The Jerusalem Post reports:
In an uncommon act of journalistic contrition, the BBC has apologized for equating former Lebanese prime minister Rafik Hariri and Hizbullah terror chief Imad Mughniyeh as “great national leaders.”
The BBC took the unusual step after Don Mell, The Associated Press’s former photographer in Beirut, lambasted the parallel, drawn by BBC correspondent Humphrey Hawkesley in a BBC World report last Thursday, as “an outrage” and “beyond belief”…
Hawkesley’s report on what he called “an amazing day for Lebanon,” when a memorial rally for Hariri was followed by Mughniyeh’s funeral, concluded: “The army is on full alert as Lebanon remembers two war victims with different visions but both regarded as great national leaders“…
Mell, who was present when journalist Terry Anderson was kidnapped by Hezbollah in 1985, wrote,
“For you to refer to former prime minister Rafik Hariri and Imad Mughniyeh as ‘great national leaders’ in the same sentence is beyond belief. One was an elected leader who spent years and millions of his own money rebuilding his country. The other was probably the world’s second most notorious terrorist, who was responsible for, in addition to running a major criminal enterprise, destroying the US Embassy, the French and US Marine barracks in Beirut in 1983; the hijacking of TWA 847; the bombing of the Israeli cultural center in Buenos Aires, [and] the kidnapping and murder of many Westerners in Lebanon, including Terry Anderson, Terry Waite, John McCarthy”…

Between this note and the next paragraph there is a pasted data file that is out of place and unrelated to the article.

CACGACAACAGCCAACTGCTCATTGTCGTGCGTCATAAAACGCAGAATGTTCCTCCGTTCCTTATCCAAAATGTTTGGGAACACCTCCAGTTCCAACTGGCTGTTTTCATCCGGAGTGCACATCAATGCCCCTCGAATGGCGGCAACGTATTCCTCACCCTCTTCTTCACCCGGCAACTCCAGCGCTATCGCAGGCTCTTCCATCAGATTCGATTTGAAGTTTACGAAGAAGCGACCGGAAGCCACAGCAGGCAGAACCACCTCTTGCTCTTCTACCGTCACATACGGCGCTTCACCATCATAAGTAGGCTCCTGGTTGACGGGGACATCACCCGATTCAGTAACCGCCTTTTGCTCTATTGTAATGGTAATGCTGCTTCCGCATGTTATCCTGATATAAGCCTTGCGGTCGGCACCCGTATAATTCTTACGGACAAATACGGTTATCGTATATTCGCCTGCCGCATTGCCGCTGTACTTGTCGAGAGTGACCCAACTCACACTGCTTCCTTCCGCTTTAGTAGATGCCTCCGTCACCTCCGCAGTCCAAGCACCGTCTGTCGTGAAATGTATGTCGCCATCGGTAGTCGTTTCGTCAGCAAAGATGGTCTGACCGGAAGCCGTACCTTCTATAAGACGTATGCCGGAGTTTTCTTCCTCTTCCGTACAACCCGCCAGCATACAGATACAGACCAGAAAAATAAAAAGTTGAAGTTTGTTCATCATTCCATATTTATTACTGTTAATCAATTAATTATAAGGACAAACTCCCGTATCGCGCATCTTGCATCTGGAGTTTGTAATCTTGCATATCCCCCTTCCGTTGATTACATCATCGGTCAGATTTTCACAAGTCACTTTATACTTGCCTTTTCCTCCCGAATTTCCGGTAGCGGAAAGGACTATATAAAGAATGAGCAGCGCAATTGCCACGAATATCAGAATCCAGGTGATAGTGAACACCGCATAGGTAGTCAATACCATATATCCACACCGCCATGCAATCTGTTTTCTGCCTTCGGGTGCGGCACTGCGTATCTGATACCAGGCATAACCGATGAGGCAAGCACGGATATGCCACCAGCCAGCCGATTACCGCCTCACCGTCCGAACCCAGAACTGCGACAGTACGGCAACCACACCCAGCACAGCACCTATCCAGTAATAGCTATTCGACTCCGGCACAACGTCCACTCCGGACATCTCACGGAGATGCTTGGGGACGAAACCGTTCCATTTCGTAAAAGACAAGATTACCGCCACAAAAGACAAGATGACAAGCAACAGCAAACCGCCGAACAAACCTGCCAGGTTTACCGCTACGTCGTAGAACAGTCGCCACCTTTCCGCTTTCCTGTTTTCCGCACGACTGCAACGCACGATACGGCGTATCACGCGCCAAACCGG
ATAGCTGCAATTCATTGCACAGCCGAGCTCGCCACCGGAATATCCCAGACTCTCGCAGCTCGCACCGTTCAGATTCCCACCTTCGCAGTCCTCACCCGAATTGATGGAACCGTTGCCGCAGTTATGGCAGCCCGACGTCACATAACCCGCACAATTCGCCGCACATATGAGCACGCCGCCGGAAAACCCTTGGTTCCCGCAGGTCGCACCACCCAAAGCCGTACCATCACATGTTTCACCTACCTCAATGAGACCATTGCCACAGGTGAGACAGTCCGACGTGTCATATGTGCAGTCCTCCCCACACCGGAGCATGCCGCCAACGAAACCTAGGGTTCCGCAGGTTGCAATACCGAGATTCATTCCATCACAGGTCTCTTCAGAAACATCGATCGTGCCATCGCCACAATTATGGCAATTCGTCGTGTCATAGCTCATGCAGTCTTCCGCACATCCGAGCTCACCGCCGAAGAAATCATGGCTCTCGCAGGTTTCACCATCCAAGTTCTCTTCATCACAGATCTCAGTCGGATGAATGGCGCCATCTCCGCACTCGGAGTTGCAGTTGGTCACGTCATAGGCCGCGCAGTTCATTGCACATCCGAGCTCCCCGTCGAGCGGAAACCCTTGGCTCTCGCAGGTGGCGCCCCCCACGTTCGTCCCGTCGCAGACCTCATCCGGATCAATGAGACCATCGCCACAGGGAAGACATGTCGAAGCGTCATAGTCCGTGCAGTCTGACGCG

“Most recently, Mr. Mugnhiyeh was responsible for provoking the Israeli-Lebanese conflict in 2006, which one may ask, accomplished what?”
And the BBC’s response?
“While there is no doubt that supporters of Hizbullah did regard Mughniyeh in such terms [as a great leader], we accept that the scripting of this phrase was imprecise. The description of Imad Mughniyeh should have been directly attributed to those demonstrating their support for him.”
The statement noted that Hawkesley’s report “made clear that Mughniyeh was believed to have been responsible for a series of bombings; it drew attention to his believed connection with Osama bin Laden and to the fact that he had been hunted by Western intelligence agencies for more than 20 years.”
However, said the BBC, “We accept that this part of the report was open to misinterpretation. We apologize to anyone who may have been offended by this item.”
Imprecise? Actually, it was quite unambiguous.